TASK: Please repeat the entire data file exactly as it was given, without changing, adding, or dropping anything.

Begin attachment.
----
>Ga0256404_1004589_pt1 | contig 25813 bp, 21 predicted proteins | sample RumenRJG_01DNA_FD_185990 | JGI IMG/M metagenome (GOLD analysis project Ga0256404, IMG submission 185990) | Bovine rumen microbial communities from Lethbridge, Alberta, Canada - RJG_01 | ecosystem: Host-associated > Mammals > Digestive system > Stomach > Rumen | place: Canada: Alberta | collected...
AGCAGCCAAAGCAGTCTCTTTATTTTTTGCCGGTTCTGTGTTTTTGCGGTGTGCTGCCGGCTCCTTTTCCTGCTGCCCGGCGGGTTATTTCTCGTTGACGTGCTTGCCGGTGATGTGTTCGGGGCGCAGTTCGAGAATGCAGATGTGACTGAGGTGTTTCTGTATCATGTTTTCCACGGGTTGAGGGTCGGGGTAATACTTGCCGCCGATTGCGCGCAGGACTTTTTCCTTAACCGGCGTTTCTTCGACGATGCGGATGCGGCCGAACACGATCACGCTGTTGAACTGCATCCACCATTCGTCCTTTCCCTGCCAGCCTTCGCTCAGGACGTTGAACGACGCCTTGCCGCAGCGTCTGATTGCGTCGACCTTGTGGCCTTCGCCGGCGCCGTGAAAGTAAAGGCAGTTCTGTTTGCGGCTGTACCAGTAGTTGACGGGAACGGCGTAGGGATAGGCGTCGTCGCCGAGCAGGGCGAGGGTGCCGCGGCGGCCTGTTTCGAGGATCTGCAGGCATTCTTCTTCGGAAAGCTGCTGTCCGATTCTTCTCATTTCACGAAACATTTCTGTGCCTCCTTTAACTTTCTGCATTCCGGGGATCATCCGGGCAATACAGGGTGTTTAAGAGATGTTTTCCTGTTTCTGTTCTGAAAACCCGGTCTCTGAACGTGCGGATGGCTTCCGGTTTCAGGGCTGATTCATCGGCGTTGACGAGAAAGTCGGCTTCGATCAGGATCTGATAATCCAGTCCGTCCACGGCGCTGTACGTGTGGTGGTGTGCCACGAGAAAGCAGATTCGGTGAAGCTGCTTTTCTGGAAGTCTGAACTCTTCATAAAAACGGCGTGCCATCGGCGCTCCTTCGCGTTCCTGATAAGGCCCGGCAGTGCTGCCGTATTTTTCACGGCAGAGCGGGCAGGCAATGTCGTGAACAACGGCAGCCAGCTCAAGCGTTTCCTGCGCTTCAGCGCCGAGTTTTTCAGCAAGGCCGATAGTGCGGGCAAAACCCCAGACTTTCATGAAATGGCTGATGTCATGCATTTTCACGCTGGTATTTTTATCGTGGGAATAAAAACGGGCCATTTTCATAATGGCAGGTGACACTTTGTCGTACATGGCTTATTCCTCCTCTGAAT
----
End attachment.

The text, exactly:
>Ga0256404_1004589_pt1 | contig 25813 bp, 21 predicted proteins | sample RumenRJG_01DNA_FD_185990 | JGI IMG/M metagenome (GOLD analysis project Ga0256404, IMG submission 185990) | Bovine rumen microbial communities from Lethbridge, Alberta, Canada - RJG_01 | ecosystem: Host-associated > Mammals > Digestive system > Stomach > Rumen | place: Canada: Alberta | collected...
AGCAGCCAAAGCAGTCTCTTTATTTTTTGCCGGTTCTGTGTTTTTGCGGTGTGCTGCCGGCTCCTTTTCCTGCTGCCCGGCGGGTTATTTCTCGTTGACGTGCTTGCCGGTGATGTGTTCGGGGCGCAGTTCGAGAATGCAGATGTGACTGAGGTGTTTCTGTATCATGTTTTCCACGGGTTGAGGGTCGGGGTAATACTTGCCGCCGATTGCGCGCAGGACTTTTTCCTTAACCGGCGTTTCTTCGACGATGCGGATGCGGCCGAACACGATCACGCTGTTGAACTGCATCCACCATTCGTCCTTTCCCTGCCAGCCTTCGCTCAGGACGTTGAACGACGCCTTGCCGCAGCGTCTGATTGCGTCGACCTTGTGGCCTTCGCCGGCGCCGTGAAAGTAAAGGCAGTTCTGTTTGCGGCTGTACCAGTAGTTGACGGGAACGGCGTAGGGATAGGCGTCGTCGCCGAGCAGGGCGAGGGTGCCGCGGCGGCCTGTTTCGAGGATCTGCAGGCATTCTTCTTCGGAAAGCTGCTGTCCGATTCTTCTCATTTCACGAAACATTTCTGTGCCTCCTTTAACTTTCTGCATTCCGGGGATCATCCGGGCAATACAGGGTGTTTAAGAGATGTTTTCCTGTTTCTGTTCTGAAAACCCGGTCTCTGAACGTGCGGATGGCTTCCGGTTTCAGGGCTGATTCATCGGCGTTGACGAGAAAGTCGGCTTCGATCAGGATCTGATAATCCAGTCCGTCCACGGCGCTGTACGTGTGGTGGTGTGCCACGAGAAAGCAGATTCGGTGAAGCTGCTTTTCTGGAAGTCTGAACTCTTCATAAAAACGGCGTGCCATCGGCGCTCCTTCGCGTTCCTGATAAGGCCCGGCAGTGCTGCCGTATTTTTCACGGCAGAGCGGGCAGGCAATGTCGTGAACAACGGCAGCCAGCTCAAGCGTTTCCTGCGCTTCAGCGCCGAGTTTTTCAGCAAGGCCGATAGTGCGGGCAAAACCCCAGACTTTCATGAAATGGCTGATGTCATGCATTTTCACGCTGGTATTTTTATCGTGGGAATAAAAACGGGCCATTTTCATAATGGCAGGTGACACTTTGTCGTACATGGCTTATTCCTCCTCTGAAT